At the same time, elder men sat sipping fragrant tea around the chess sets, watching people squeezing through and streamlined motorcycles moving at considerable speeds across the narrow road. Coffee houses and sidewalk stalls were a blaze of fainted color, so too were the youngsters wearing heavy make-ups, bulky coats and tight jeans. Buyers carrying full plastic bags, skillfully wove their way when groups of smiling kids stopped by and were figuring out who we were with greetings “pershendetje“. If not the guards were on the bridge few streets away, South Mitrovica is just as similar as any other city in Kosovo.
The Serbian side greeted us with a stark reminder of their bleak past, with national flags of red, blue and white everywhere. A six-metres high, dark-coloured memorial titled “the Monument of Truth” dominated the bridge entryway, dedicated to 194 perished Serbian heroes in the Kosovo war with a dome of four white angels. In the crossroads there stood a statue of Shcherbina Stepanovich, a Serbian hero from the liberation wars of the 19th century, was also placed for at the centre, at the backdrop of the rushing of cars. Nearby was surrounded by countless posters in Cyrillic alphabets that declared “Kosovo is Serbia”, reflecting citizens’ refusal to recognise Kosovo’s independence in 2008 and the possible integration with the South. Vladimir Putin, who is Serbia’s greatest diplomatic backer, whom tough images have been stuck on the apartment in credit to his staunch support.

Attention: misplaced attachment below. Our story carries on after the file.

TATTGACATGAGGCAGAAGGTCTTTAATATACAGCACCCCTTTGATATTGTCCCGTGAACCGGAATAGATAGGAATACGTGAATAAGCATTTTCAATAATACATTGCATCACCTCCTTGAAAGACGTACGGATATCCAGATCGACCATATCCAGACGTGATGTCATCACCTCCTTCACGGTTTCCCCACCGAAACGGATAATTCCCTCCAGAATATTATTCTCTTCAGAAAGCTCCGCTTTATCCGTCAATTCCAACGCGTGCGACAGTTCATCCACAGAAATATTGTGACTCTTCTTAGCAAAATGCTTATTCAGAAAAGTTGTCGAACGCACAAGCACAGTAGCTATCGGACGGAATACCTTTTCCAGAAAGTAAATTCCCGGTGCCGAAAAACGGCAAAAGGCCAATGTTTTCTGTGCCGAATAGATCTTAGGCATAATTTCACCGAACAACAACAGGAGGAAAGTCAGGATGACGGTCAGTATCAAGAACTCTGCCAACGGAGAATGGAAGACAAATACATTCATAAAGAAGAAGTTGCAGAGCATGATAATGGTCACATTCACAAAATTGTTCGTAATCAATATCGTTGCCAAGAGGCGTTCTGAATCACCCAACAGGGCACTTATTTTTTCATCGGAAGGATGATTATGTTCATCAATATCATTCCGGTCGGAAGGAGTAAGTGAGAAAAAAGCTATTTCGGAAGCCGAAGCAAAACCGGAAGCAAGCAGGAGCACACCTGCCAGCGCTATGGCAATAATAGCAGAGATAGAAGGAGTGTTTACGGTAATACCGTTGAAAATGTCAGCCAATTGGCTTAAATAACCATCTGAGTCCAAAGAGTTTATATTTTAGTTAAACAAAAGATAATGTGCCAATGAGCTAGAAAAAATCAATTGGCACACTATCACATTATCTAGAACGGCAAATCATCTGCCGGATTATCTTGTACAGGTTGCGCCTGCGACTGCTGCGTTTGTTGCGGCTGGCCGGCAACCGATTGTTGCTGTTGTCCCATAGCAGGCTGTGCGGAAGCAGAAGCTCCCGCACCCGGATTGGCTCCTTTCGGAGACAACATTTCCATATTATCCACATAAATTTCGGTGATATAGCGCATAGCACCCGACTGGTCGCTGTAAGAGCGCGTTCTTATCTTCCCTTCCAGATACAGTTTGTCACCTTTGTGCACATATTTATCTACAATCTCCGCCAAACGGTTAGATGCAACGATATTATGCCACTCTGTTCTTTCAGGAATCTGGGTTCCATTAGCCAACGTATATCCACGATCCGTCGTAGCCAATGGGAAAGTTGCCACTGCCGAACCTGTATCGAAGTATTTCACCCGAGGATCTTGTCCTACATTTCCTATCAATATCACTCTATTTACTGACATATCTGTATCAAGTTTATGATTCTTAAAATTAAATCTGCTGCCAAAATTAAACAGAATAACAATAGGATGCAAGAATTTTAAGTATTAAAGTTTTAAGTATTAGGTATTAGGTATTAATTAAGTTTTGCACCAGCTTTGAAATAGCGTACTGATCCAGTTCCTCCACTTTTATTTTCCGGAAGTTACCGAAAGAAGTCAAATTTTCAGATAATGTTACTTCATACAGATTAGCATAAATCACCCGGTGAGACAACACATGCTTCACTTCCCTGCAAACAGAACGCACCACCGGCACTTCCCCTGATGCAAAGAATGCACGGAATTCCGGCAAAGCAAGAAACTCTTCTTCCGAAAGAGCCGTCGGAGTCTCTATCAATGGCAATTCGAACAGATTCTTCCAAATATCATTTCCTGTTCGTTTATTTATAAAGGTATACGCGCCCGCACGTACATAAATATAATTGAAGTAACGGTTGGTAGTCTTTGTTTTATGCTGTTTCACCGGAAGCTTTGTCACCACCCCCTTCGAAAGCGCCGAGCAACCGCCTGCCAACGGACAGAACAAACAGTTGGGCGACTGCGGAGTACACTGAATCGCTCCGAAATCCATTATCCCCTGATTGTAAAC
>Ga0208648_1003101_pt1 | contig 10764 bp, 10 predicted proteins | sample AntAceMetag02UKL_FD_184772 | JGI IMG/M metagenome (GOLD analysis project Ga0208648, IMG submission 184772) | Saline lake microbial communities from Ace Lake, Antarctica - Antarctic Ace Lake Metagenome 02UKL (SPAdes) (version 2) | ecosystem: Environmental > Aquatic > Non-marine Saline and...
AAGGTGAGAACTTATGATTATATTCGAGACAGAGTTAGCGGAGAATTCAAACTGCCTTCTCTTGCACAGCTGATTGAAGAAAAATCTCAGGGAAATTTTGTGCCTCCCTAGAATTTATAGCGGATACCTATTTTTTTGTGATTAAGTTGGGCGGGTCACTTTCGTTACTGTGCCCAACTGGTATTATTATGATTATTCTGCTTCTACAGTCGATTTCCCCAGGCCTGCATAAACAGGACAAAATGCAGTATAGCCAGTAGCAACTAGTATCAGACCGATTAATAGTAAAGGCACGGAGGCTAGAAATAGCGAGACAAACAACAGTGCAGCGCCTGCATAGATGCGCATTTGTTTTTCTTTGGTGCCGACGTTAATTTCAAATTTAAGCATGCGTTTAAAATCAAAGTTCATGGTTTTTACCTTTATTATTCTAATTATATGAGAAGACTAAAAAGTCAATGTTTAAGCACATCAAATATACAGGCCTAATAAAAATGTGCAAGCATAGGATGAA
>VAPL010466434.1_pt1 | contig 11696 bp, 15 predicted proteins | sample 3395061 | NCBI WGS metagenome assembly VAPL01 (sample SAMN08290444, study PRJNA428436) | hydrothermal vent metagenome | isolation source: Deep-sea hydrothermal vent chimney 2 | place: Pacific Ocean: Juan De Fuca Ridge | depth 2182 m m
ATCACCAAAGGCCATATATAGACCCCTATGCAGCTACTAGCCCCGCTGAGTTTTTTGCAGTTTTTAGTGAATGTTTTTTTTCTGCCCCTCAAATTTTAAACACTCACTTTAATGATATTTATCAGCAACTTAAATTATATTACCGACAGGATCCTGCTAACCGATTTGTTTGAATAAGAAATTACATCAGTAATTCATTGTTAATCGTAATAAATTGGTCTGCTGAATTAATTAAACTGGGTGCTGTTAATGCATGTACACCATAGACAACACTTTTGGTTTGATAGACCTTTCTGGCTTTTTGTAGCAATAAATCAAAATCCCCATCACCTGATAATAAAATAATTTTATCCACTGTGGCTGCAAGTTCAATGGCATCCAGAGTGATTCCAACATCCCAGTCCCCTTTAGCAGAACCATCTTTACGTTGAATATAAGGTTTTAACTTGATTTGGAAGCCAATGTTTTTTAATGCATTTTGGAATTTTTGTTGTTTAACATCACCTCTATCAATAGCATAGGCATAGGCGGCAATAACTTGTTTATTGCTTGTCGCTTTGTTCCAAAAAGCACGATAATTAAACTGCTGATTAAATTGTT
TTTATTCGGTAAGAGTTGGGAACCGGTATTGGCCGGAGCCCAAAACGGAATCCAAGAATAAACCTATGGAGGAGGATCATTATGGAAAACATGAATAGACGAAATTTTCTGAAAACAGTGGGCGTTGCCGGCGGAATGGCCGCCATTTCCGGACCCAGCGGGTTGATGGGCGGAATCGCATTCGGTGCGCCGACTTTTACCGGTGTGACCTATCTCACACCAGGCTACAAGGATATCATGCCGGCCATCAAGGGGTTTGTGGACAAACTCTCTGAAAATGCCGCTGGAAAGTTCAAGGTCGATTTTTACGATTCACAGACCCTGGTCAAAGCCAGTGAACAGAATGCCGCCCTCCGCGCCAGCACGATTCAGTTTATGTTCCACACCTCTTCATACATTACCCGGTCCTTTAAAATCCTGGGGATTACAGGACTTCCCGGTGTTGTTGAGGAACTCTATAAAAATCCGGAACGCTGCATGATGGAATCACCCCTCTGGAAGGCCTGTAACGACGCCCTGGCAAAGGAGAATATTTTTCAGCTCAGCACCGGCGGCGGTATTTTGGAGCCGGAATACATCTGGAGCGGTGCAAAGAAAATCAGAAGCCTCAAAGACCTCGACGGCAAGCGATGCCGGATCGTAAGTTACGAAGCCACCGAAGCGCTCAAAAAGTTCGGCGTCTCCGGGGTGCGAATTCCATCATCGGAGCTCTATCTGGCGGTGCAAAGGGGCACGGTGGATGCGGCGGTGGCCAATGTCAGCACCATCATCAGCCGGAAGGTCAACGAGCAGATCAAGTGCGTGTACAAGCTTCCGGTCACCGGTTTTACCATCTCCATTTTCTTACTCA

Meanwhile, rows of decrepit socialist-style houses, though looking dusty and mottled, fitted together with the graffiti of Serbia’s national flag. A wide variety of kiosks selling trays of steaming cevapi and traditional pljeskavica posted prices in Serbian dinars. Inside them, a flat, dusty TV screen from the ceiling was broadcasting a popular Serbian news channel, illustrating magnificence of the Serbian National Assembly as well as the sights and sounds of the daily lives in Belgrade. While a huge road sign, with two eagles spreading feather wings, illustrated the solid unity of major cities in Serbia. Indeed, their hearts and wallets are still closer to Belgrade than to Pristina. Nowhere is this feeling more pronounced than in North Mitrovica.
As long as trust was overshadowed by national sentiments and past grievance of both sides, a united Mitrovica seemed to be the castle in the air. Nevertheless, the future is not as deplorable as it looked. Amid 2013, there were signs of a thaw in their frozen relationships through the Brussels Agreement meditated by the European Union. As part of the negotiations, Kosovo gained its own telephone country code while its ethnic Serb minority won greater autonomy via the Association of Serbian Municipalities. Most importantly, both agreed to re-establish freedom of movement in which the bridge will become accessible to both sides by this June, in exchange to expedite their application to the EU. As long as with both willingness to take their first step for coexistence, whether in a genuine heart or due to cost-calculated interest, such institutional rapprochement, at least, still remains a reason for us to stay hopeful to.
Serb and Albanian communities in Mitrovica, on either side of the river, have been living in a constant state of distrust plagued by the resentful feeling for past offenses. While the bridge stayed as a fixture in a frozen conflict, in contrast to a metaphorical meaning as a structural crossing area, hardly opened a path to the other side. Will tensions mount further, or will international dialogue be able to bridge the divide and break down those physical and psychological barriers? Let’s hope that in one day, this bridge will be similar to any other bridges in the world as the synonym of the union, and act as a reminder of the division of a once bitterly-divided city. ♦